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Sicilian bee

Sicilian bees

Black Sicilian bees have been fairly well studied to this time. They belong to the western Mediterranean bee group and are similarly under threat of extinction.

On the verge of disappearing

Not only in its native Sicily, but also abroad, efforts have been made for decades to preserve and promote the Sicilian bee. The threat of extinction was caused by the mass import of the highly productive  Apis mellifera ligustica from Italy.

The first conservation work on the Sicilian bee breed was started in the 1950s and 1960s by the Italian beekeeper Mariano Alber. He was a pivotal figure and laid the foundation for the breeding of the Sicilian bee – Apis mellifera siciliana at that time. One of his closest friends was the beekeeper Fritz Baumgarten from Kiel, who received breeding material from Albert from Sicily in the 1970s and for many years kept an apiary in Kiel of Sicilian bees. Today the breeding of the Sicilian bee is carried out in Sicily. The Beekeeping Institute in Bremen also supports the conservation of the Sicilian bee.

Relatives of the Sicilian bee

Interestingly, Italian bee – Apis mellifera ligustica does not breed in Sicily. It is only distributed as far as Calabria. Calabria and Sicily are separated by the 3 km wide Strait of Messina. Despite their geographical proximity, Sicilian bees are not related to Ligustica, they are much closer to the geographically distant, separated by the Mediterranean Sea, Apis mellifera intermissa, which inhabit the Atlantic and Mediterranean coasts of Morocco, as well as Algeria and Tunisia.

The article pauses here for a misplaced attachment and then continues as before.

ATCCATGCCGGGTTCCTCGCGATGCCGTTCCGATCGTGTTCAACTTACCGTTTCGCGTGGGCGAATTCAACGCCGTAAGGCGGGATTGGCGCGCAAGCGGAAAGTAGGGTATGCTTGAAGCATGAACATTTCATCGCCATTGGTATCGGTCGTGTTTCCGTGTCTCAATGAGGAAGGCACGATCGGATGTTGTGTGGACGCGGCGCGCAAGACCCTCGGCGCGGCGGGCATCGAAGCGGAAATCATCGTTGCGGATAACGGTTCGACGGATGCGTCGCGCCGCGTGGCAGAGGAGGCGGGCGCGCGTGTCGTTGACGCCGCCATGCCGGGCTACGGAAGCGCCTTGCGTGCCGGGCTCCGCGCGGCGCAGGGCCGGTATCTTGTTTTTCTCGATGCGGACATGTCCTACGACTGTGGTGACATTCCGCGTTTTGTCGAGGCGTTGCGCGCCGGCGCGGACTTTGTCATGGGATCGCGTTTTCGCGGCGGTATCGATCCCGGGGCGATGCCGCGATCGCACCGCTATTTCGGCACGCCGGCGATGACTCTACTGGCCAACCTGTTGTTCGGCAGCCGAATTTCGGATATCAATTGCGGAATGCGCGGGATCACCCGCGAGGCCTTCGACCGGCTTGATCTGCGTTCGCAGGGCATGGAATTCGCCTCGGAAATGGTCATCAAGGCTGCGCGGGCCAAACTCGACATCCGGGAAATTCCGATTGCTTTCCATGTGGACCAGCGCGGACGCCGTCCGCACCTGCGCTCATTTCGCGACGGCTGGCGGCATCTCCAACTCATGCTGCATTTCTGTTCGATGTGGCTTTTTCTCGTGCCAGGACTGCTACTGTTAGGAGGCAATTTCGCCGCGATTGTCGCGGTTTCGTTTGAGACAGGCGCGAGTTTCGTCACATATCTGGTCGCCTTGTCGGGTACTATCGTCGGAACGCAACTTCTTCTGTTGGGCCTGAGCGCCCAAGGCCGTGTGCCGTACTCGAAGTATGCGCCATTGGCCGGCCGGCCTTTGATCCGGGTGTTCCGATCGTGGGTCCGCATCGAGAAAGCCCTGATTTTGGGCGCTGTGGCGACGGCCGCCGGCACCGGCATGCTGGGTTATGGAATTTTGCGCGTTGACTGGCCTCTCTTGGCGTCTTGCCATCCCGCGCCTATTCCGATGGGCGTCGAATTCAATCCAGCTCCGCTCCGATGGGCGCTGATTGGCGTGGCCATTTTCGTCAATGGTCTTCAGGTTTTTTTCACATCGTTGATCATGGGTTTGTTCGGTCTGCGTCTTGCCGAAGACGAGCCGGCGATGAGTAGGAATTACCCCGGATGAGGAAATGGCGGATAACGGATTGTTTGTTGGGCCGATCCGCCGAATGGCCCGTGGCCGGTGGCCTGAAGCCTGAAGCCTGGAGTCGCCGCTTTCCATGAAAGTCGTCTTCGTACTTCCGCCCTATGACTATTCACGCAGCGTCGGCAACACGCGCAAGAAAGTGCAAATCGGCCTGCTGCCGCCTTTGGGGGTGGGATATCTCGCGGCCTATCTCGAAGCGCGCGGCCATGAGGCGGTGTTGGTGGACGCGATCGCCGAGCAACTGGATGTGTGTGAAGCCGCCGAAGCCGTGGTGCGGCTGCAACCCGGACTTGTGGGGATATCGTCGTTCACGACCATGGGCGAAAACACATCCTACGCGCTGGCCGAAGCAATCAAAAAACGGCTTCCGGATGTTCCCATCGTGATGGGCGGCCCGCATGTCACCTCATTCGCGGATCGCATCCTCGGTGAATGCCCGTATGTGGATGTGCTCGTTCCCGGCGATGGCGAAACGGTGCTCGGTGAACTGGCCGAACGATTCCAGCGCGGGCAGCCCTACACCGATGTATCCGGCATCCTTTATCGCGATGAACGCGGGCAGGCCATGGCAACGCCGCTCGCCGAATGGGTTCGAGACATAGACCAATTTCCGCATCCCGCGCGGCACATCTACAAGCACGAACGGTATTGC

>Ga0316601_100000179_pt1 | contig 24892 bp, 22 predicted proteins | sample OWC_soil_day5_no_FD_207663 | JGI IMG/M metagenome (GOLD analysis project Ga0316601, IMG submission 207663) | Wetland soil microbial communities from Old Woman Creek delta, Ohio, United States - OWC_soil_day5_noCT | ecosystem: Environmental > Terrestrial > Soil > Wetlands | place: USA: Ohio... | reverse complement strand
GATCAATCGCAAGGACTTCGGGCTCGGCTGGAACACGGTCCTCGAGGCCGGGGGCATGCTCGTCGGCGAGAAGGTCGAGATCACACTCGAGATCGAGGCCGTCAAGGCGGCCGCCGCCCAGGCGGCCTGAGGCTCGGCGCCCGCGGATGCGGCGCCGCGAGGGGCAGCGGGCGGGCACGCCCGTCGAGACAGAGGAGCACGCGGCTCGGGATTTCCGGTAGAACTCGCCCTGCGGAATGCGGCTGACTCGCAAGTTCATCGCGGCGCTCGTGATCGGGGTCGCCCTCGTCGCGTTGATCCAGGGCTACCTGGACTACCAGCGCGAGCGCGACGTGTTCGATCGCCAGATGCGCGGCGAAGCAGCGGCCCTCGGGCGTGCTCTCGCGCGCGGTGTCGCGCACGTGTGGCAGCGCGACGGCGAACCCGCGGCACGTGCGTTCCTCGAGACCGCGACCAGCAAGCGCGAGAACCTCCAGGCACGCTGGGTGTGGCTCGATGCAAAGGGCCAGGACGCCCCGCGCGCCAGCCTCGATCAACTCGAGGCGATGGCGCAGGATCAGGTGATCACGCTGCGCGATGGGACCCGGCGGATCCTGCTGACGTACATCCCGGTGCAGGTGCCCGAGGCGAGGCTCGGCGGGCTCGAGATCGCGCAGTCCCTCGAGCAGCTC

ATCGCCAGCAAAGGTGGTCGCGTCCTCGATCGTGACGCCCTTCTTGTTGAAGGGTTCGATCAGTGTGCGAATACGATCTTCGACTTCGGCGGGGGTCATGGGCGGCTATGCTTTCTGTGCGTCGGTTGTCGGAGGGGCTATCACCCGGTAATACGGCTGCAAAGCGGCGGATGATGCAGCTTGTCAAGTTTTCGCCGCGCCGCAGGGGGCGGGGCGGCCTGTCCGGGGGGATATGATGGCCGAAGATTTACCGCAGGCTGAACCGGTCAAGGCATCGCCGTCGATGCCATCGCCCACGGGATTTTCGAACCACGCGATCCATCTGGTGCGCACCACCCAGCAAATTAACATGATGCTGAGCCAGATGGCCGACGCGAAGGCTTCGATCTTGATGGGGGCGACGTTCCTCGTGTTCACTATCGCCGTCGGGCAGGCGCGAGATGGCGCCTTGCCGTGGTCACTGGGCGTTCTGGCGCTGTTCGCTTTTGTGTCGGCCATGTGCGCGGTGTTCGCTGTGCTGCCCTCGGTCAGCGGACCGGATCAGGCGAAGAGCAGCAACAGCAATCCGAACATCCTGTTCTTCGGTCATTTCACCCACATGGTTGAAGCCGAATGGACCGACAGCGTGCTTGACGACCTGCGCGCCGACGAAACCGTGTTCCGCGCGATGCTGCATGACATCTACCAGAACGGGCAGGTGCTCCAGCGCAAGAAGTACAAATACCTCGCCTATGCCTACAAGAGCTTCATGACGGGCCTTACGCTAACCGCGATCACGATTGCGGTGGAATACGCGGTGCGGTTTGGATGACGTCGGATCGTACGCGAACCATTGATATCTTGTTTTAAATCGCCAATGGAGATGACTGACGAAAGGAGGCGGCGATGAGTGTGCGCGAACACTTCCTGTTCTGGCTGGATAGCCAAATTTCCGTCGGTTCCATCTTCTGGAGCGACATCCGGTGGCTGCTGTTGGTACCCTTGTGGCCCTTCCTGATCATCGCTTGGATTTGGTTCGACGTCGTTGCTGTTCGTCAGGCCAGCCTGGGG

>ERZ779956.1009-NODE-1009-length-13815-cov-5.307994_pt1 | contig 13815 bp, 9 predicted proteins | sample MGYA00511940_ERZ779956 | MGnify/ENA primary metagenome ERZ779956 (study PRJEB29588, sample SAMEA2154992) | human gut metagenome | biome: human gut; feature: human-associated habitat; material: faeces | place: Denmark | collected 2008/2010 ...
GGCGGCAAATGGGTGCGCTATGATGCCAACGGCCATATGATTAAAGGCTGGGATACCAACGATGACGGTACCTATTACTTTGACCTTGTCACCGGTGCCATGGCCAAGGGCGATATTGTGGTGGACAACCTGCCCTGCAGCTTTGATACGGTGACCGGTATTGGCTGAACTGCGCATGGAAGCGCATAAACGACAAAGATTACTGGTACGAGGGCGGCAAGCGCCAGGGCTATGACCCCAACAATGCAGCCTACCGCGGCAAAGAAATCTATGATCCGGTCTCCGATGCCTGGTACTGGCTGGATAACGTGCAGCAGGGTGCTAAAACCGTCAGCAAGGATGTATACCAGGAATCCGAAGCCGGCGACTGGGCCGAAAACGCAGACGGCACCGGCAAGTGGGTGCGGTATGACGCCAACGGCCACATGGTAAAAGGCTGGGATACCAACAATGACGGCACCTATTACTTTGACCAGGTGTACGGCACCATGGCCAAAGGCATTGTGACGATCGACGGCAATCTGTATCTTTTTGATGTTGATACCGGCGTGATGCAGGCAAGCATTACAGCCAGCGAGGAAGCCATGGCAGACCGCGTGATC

Characteristics of the Sicilian Bee

The Sicilian bee is peaceful, very productive in the Mediterranean climate, quick to gain strength, resistant to diseases, (more resistant to varotosis than other European bees) not prone to robbery and protects its nest very well. Even small colonies quickly gain strength. Resistant to temperature differences – able to work even in gorges where the night temperature is 0C, and during the day up to +40C.

Apis mellifera siciliana has a dark coloured abdomen. Because of this it is also called the “Sicilian black bee”. It has a yellow down and short wings.

Sicily has a typical Mediterranean climate with mild, humid winters. There is a short flowering period in spring. Summers are hot and dry, often without rainfall. And only in autumn, the second wave of flowering of plants. As a consequence, the Sicilian bee, as well as Apis mellifera intermissa, has two peaks of development: one in spring and one in autumn. Sicilian bees lay many queen cell, often two queens in a colony are observed at the same time. Unlike African Sicilian bees, Sicilian bees can form a winter club, as confirmed by experiments in northern Germany.

Conclusion

Apis mellifera siciliana certainly has its advantages and is important for biodiversity. Of course, the closeness to Italy creates difficulties for the development of this breed. Nevertheless, the infrastructure is now in place to preserve this species.

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